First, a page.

A majority of May Ball organisers are taking part in the environmental society's schemeVB Photography

Three-quarters of food served at May Balls should be vegetarian, new guidance from an environmental society has said.

The scheme, organised by the Cambridge University Environmental Consulting Society, gives “accreditation” to May Week events who comply with their guidelines.

Events receive a bronze, silver, gold or platinum award based on the percentage of environmental goals they achieve. Those who succeed in 20-34% will gain a bronze, while events which reach 65-100% will gain a platinum.

Bronze

20-34%

Silver

35-49%

Gold

50-64%

Platinum

65-100%

Along with ensuring that three-quarters of food is vegetarian – a minimum requirement for committees to receive a bronze – committees should ensure that 30% of food, and 60% of entertainment, is sourced locally.

Guests should also be encouraged to offset their carbon emissions produced by getting to the ball by using a carbon footprint calculator.

Organisers should also be mindful of the investments of sponsors and suppliers given many banks have money in fossil fuels and the arms trade. They should also pursue “generic event branding”, removing specific dates, titles and themes, so objects like glassware and cutlery can be reused.


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It is said a majority of organisers are participating in the scheme.

A similar accreditation scheme, organised by the SU’s disabled students’ campaign and May Ball President's Committee, has recommended that guests be given content notes before performances and firework displays in case they are “triggering”.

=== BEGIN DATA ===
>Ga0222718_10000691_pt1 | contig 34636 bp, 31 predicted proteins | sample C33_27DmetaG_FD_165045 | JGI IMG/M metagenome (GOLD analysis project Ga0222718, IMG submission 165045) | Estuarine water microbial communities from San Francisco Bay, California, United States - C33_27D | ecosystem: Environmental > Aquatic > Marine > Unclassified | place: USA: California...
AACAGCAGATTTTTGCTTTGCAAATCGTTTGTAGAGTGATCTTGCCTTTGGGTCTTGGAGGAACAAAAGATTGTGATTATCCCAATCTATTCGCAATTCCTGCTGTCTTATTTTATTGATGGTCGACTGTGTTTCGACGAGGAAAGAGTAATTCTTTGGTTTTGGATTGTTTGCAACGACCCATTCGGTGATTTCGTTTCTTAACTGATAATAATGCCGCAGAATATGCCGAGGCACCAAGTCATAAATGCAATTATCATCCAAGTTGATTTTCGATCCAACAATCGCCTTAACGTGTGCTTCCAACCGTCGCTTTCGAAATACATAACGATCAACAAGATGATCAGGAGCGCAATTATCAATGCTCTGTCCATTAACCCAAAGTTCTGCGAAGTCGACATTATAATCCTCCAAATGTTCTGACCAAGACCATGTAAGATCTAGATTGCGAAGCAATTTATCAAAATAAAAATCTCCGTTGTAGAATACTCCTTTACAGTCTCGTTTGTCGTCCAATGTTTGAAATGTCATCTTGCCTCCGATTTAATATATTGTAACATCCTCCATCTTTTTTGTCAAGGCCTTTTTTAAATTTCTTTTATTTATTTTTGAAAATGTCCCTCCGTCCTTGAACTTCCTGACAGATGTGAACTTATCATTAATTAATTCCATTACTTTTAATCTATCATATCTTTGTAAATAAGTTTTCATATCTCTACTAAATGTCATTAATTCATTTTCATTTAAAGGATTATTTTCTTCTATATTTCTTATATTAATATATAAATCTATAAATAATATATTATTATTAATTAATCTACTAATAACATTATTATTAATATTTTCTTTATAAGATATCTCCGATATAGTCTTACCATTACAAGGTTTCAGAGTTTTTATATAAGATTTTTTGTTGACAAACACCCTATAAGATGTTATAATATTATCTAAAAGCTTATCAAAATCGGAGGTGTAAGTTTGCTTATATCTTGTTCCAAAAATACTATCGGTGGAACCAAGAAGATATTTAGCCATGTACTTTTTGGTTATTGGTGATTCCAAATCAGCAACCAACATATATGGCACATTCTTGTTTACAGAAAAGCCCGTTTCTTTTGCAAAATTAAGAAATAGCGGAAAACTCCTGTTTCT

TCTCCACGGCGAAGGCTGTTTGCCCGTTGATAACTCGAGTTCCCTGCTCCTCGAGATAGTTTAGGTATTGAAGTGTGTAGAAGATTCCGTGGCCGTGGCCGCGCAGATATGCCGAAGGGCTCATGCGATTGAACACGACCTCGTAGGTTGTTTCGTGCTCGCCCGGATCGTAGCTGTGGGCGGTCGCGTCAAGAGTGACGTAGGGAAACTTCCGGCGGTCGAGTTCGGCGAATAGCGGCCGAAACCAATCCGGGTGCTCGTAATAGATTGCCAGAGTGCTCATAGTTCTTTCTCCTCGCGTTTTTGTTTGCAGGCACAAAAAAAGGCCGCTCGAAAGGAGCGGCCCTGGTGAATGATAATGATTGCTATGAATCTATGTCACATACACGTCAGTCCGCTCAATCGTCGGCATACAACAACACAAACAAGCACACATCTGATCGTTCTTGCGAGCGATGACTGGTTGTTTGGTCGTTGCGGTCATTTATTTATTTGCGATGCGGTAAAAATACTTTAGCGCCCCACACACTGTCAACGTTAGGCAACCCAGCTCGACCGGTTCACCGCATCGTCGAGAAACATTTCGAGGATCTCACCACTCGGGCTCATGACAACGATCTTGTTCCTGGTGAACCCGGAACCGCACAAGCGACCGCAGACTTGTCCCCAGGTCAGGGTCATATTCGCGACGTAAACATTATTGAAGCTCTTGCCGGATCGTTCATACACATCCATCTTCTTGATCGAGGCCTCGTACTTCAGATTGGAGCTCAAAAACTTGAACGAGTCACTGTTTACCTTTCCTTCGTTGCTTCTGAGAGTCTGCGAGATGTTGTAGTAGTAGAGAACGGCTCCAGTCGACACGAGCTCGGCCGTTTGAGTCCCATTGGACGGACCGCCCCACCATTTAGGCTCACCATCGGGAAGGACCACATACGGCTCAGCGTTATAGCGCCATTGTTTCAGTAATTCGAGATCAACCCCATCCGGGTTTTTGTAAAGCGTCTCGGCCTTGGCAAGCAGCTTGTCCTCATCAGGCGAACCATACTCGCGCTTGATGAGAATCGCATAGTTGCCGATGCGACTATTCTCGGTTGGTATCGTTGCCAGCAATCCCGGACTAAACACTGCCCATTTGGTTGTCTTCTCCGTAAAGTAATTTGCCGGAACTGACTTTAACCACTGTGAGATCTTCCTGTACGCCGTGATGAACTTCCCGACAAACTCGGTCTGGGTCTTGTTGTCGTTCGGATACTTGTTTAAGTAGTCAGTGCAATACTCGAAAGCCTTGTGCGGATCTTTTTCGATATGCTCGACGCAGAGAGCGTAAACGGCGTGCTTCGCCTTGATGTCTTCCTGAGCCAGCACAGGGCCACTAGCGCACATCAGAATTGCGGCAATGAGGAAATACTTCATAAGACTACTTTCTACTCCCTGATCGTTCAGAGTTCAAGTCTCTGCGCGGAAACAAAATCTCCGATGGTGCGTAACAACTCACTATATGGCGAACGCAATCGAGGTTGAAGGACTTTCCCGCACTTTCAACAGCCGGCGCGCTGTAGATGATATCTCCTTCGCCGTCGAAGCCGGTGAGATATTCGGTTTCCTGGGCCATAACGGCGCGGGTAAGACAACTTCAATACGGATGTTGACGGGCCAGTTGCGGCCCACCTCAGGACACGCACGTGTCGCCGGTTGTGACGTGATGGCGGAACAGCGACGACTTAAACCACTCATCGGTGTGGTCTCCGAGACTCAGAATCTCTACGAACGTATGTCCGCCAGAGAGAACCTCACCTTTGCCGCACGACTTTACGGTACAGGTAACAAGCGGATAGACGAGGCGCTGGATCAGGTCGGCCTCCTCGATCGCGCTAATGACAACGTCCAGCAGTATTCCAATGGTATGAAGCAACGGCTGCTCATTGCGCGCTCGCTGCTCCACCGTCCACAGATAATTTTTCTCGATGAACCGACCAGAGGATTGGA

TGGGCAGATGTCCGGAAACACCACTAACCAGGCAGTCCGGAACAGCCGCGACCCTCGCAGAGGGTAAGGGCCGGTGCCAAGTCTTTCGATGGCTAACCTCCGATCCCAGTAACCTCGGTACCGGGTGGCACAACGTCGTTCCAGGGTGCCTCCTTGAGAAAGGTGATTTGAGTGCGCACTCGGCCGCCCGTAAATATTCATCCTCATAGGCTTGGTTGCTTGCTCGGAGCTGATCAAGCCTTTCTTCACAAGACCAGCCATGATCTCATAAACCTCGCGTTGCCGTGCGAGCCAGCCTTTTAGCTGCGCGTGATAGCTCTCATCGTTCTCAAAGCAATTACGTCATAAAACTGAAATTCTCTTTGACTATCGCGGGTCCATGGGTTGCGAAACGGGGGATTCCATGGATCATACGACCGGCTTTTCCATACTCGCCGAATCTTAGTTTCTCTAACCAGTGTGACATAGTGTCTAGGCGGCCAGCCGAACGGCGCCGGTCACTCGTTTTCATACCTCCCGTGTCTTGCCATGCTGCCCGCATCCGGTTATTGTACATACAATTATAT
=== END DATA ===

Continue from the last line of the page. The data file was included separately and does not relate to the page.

The guidelines also recommend avoiding “overly stylised fonts”, which can be hard to read. Organisers should instead opt for sans serif fonts which are “helpful” to those with dyslexia.

Event spaces should be at least 80% step free, though this is “a bare minimum”, gender neutral toilets should be available, and mandatory LFTs before attendance are recommended since they would make “vulnerable students feel safer”.

The idea of environmental accreditation originated in 2016 following the appointment of two sustainability officers at that year’s Clare May Ball. But the scheme really took off in 2019 when the number of colleges involved jumped from four in 2018 to 20.

Aoife Blanchard, that year’s organiser, said she was “surprised” that the initiative was only just gaining traction, but was hopeful in that May Ball “presidents do seem quite keen [and] the impetus is there”.